Nuclear Regulatory Commission Chairman Allison M. Macfarlane urged nuclear power industry leaders to “keep the lessons of Fukushima alive in your daily operations” while improving safety and fostering better relations with communities around nuclear plants.
In a farewell speech to the Institute for Nuclear Power Operations annual CEO conference in Atlanta, Macfarlane reflected on her two-and-a-half-year tenure as NRC chairman, a period in which the agency implemented safety enhancements inspired by the Japanese nuclear disaster in 2011. She has announced plans to leave the agency at the end of the year.
“We should never view Fukushima as a relic of the distant past that’s no longer relevant,” Macfarlane said. “We need to keep that focus, make it sustainable for the long term, and – for those of us who have been there – we need to continue to tell others what we saw and why it matters.”
Macfarlane stressed the importance of safety culture and public engagement, two major themes of her tenure as NRC chairman.
“Simply put, safety culture starts at the top. A strong commitment to safety on the part of senior management promotes an environment where this commitment is shared at all levels,” she said. The NRC and industry need to emphasize safety culture not only in their own organizations but also in manufacturers and vendors, she said, citing quality control challenges with vendors supplying components to new reactors under construction in Georgia and South Carolina.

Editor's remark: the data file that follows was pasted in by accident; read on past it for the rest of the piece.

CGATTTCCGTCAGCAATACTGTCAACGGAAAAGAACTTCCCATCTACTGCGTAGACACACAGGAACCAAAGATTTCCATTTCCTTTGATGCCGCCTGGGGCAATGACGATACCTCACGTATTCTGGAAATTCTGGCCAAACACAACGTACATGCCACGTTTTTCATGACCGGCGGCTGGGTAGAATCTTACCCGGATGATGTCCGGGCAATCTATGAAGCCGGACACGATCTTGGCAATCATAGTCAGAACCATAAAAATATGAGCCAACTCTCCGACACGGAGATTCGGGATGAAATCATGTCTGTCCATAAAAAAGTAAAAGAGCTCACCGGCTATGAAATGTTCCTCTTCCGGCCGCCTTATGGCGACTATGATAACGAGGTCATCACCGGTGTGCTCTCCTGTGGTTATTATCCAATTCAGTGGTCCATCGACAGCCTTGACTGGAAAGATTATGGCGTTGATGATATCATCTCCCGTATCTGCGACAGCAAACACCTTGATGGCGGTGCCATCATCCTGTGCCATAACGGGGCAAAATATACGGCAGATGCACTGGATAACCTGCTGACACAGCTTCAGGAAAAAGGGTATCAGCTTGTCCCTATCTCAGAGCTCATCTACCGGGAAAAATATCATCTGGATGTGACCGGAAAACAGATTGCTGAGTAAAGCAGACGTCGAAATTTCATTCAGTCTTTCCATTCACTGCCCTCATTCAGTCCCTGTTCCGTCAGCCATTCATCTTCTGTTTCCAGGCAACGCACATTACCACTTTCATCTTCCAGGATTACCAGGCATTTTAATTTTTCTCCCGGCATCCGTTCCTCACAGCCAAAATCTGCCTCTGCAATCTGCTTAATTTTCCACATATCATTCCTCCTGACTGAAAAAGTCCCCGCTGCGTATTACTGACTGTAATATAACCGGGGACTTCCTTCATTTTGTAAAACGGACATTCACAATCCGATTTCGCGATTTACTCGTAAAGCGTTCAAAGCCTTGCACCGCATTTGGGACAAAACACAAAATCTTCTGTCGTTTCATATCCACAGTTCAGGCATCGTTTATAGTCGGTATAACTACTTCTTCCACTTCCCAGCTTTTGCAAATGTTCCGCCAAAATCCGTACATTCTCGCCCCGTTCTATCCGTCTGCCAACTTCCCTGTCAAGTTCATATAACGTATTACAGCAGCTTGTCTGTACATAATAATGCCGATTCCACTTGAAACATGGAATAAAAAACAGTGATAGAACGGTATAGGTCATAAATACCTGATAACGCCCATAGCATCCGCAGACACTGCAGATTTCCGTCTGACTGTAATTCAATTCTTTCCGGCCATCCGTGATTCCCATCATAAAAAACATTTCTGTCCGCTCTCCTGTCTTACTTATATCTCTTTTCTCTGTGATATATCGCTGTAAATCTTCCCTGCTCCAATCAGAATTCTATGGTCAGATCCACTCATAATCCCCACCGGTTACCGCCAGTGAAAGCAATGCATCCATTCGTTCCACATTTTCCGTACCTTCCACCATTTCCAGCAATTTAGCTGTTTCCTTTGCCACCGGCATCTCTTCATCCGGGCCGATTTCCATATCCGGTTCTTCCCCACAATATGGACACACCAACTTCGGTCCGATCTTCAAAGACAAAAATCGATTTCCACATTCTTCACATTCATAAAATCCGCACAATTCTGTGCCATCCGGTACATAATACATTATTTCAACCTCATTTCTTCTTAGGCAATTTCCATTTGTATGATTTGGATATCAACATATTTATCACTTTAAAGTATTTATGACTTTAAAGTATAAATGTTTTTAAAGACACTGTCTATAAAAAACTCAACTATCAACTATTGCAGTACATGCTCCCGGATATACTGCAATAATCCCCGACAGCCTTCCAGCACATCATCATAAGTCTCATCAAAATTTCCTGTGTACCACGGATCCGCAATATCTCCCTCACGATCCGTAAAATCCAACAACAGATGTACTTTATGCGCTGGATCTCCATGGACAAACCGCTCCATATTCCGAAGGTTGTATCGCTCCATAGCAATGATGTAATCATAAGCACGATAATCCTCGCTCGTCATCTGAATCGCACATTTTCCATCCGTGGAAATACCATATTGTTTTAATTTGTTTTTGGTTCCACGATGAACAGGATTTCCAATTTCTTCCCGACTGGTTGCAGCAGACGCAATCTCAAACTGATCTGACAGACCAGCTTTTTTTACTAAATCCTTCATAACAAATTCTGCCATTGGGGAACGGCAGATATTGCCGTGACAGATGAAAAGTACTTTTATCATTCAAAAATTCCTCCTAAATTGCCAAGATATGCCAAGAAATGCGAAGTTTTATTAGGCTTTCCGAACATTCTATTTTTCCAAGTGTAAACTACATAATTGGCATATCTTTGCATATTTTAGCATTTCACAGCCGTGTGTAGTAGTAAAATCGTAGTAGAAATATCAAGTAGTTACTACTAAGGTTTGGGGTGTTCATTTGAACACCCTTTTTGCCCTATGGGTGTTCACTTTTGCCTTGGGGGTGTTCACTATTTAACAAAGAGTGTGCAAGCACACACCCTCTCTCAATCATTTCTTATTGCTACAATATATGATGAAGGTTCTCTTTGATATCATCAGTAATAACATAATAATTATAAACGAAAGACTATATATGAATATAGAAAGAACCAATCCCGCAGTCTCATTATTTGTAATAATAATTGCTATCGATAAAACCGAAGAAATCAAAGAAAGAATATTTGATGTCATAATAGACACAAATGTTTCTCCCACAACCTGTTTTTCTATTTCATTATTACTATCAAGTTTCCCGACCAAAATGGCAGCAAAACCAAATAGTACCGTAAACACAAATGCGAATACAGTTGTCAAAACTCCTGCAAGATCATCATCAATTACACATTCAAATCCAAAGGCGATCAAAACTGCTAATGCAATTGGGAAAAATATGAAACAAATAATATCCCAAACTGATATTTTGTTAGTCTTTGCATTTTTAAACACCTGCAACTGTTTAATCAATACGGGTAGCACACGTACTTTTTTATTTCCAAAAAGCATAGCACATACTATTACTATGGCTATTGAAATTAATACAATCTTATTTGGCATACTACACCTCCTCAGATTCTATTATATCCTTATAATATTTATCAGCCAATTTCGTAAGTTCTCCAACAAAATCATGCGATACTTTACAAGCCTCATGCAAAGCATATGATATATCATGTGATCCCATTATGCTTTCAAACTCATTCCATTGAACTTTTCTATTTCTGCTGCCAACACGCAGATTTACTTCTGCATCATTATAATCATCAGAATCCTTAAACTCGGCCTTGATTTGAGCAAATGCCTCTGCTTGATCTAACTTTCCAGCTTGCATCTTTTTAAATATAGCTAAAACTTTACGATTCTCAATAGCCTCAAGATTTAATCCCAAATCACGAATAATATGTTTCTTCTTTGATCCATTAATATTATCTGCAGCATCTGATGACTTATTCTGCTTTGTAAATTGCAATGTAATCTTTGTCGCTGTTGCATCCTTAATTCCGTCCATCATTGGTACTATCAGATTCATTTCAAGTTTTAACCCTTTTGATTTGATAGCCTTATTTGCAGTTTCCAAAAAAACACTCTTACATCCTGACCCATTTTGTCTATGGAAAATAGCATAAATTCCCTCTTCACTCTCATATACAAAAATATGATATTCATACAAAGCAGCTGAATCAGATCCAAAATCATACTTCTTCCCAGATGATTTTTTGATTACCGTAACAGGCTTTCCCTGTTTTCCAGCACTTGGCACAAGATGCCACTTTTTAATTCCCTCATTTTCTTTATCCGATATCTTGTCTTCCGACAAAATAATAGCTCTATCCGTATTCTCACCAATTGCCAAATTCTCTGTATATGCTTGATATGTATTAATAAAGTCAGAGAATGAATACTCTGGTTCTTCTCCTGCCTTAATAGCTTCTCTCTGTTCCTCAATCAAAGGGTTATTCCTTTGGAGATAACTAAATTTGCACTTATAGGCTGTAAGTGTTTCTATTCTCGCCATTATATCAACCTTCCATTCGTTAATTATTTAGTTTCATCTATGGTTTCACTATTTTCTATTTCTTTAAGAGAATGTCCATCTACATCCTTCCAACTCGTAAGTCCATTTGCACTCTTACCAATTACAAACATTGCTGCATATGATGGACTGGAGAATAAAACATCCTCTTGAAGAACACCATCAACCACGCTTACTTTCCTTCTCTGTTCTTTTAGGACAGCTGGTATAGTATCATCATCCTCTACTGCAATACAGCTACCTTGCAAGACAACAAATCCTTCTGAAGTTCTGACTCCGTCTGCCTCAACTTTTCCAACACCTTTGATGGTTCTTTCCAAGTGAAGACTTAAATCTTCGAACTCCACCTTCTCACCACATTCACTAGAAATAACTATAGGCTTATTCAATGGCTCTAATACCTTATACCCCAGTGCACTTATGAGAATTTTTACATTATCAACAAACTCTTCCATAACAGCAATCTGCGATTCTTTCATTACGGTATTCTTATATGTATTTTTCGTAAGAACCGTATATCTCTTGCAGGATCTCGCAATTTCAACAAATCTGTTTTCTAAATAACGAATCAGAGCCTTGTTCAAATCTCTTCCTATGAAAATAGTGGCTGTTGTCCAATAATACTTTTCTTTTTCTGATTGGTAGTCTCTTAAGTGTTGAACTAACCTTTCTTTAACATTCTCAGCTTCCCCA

“Equally important is how plant management engages with the local community – including the public, law enforcement, local government and interest groups,” she continued. Public outreach should be part of daily operations, not just crisis management. “Industry and the public working together can foster trust that can be called upon in both normal and extenuating circumstances. And while we work every day to prevent those extreme circumstances from occurring, I believe this is a far better approach than assuming the trust will simply materialize in a crisis.”
Macfarlane was nominated to the Commission by President Obama and confirmed by the Senate, taking office as chairman in July 2012. Last month, she announced she would leave the agency effective Jan. 1, 2015, to become director of the Center for International Science and Technology Policy at George Washington University in Washington, D.C.